There will be a variety of papers on related subjects presented as well as a trip to Canada’s internationally-acclaimed Stratford Festival to see a production of The Merchant of Venice, including a chance to meet and talk with the director of the production (and also the new Artistic Director of the Stratford Festival), Antoni Cimolino.

A preliminary list of speakers and topics is provided below:

Toronto Conference Schedule

                   The following program is subject to change.         

Thursday, 17 October   

    12:00-1:00   Registration

    1:00-1:15     Welcome. Opening of Conference.

    1:15-2:00      Shelly Maycock.  (Virginia)

                         “Essex, Oxford and the Concept of Popularity in Late Elizabethan

                         Discourse.”  How the notion of popularity can be recast from an 

                         Oxfordian perspective.

    2:00-2:45      Priscilla Costello.  (Ontario)

                         “Astrology Confirms de Vere.”   A professional astrologer compares the

                          astrological charts of de Vere and “Shakespeare.”

    2:45-3:30     Ron Halstead.  (Michigan)

                         “Death of a Dictator: The Dangerous Timeliness of Julius Caesar and

                          the Authorship Question.”  De Vere’s interest in rebellion.

    3:30-3:50    Coffee break

    3:50-4:35  Walter Hurst.  (North Carolina)

                           “What’s Your Authority for that Statement: An Approach to

                             Examining External Evidence in Early Modern Authorship.”

                             How to evaluate the strength of historical evidence.

    4:35-6:00         Video: The Naked Shakespeare

                           A new video on the authorship question from Germany.

 

Friday, 18 October 

     8:30-9:15       Ron Hess.  (Georgia)

                            “The Significant History of The Passionate Pilgrim.” Did this work

                              predate both Venus and Adonis and Rape of Lucrece?

     9:15-10:0        Heward Wilkinson.  (UK)

                            “Coleridge and the Implications of Authorial Self-Awareness in

                              Shakespeare.”   There is no sign that the Stratford man embodied

                              the consciousness of “Shakespeare” while there is substantial testimony

                              that Oxford did.

    10:45-10:45     Michael Egan. (New Mexico)

                            “The Shakespeare Grain Dealer Uproar.”  The documented facts about

                             Shakspere’s financial arrangements, when compared with the plays, show

                             clearly that we are dealing with two distinct individuals, the man from

                             Stratford and the man who wrote the plays.

    10:45 –11:05   Coffee Break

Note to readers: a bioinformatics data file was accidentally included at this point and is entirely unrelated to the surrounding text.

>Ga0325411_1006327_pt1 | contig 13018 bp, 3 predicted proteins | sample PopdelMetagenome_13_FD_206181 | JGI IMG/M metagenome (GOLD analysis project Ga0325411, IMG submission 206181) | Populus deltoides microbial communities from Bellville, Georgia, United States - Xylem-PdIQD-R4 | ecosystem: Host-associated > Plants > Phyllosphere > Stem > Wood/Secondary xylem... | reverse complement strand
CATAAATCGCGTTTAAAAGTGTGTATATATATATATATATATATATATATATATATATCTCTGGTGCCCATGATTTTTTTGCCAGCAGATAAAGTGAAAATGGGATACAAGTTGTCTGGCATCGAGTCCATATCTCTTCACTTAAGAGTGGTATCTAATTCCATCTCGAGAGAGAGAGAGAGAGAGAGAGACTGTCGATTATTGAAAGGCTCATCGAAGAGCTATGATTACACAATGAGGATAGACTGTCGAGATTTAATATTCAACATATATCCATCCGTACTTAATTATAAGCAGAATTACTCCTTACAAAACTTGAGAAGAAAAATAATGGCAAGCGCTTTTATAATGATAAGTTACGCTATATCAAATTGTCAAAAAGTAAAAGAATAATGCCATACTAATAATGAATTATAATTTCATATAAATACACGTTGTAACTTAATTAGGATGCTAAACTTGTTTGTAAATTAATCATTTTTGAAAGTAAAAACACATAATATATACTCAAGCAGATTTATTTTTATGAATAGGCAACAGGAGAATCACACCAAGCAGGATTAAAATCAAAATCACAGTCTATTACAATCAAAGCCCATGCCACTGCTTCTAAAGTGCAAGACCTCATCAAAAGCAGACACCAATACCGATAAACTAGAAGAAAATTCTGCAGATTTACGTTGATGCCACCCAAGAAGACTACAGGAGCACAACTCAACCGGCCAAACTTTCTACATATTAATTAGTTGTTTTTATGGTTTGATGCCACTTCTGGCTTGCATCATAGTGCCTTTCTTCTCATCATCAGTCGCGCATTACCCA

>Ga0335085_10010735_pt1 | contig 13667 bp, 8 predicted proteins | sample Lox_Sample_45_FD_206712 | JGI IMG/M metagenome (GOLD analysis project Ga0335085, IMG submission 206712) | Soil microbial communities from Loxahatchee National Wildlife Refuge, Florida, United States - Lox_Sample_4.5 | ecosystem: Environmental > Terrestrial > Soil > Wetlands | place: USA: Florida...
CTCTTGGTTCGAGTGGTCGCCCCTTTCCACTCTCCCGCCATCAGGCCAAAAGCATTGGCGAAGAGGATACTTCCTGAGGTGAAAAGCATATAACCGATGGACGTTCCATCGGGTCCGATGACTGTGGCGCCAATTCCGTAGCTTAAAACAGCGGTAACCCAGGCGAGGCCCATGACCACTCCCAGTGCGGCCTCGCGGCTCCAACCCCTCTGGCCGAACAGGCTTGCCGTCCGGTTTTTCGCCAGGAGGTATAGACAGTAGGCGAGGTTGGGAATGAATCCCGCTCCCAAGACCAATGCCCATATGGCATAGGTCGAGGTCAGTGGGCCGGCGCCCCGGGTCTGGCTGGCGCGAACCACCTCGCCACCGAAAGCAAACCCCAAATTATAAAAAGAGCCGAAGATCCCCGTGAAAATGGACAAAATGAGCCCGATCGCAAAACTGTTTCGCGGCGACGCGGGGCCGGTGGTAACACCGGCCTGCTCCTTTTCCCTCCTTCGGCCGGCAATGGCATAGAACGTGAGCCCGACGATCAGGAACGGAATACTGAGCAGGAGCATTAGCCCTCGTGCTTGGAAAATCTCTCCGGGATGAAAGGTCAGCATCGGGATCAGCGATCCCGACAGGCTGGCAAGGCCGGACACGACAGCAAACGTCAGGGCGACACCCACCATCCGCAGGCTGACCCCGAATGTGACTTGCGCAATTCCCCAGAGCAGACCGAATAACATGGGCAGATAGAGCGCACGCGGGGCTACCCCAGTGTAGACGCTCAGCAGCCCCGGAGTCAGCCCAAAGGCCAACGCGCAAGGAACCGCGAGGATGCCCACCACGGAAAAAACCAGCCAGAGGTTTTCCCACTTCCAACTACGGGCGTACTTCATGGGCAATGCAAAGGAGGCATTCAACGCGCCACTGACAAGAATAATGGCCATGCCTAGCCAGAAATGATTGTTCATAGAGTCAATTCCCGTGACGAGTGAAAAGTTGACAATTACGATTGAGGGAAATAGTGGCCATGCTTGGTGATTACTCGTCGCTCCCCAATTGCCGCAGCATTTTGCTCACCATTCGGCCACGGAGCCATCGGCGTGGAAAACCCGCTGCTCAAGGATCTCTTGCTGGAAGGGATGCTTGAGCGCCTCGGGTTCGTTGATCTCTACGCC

11:05-11:50     Tom Regnier. (Florida)

                              “Could Ben Jonson Think Like A Lawyer? Taking a Closer

                               Look at Clarkson and Warren.”   A revaluation of the 1942 study on

                               property law in Elizabethan drama which disparages Shakespeare’s

                               legal knowledge.

    11:50-12:35      Earl Showerman. (Oregon)

                              “A Midsummer Night’s Dream: Shakespeare’s Aristophanic Comedy.”

                               Was Shakespeare acquainted with Athenian drama?  The former

                               President of the SF explores the territory.

                                Lunch on own

     3:00               Bus leaves for the Stratford Festival

                                (Tom Regnier paper on “The Law and Merchant” on bus)

     5:00               Arrive at Stratford.  Meeting with Antoni Cimolino (Director

                                of Merchant)  followed by “on own’ dinner                

      8:00               Merchant of Venice on Festival Stage                      

     10:30             Bus returns to Toronto (arrives about 12:30 a.m.)

 

Saturday, 19 October

            8:30-9:30      Annual Meeting of the Shakespeare Oxford Society

9:30-10:15     Cheryl Eagan-Donovan. (Massachusetts)

                         “The Reason for the Alias: Oxford’s Bisexuality and

                           the Elizabethan Theatre.”  A look at the sexual 

                           behavior of  bothactors and audiences of the

                           period suggests that Oxford’s Sexuality may have                                been a prime reason for the pseudonym.  

           

10:15-11:00    Hank Whittemore. (New York)

                                    “The Unbroken Line: Oxford, Acting Companies and the

                                    Phenomenon of Shakespeare.”  A look at de Vere as guiding

                                    force behind the three most important acting companies

                                    of Elizabeth’s reign.

11:00-11:15    The Missing Debate: A Comment. Don Rubin and Keir Cutler.

11:15-12:00      Roger Stritmatter (Maryland) and Lynne Kositsky (Ontario)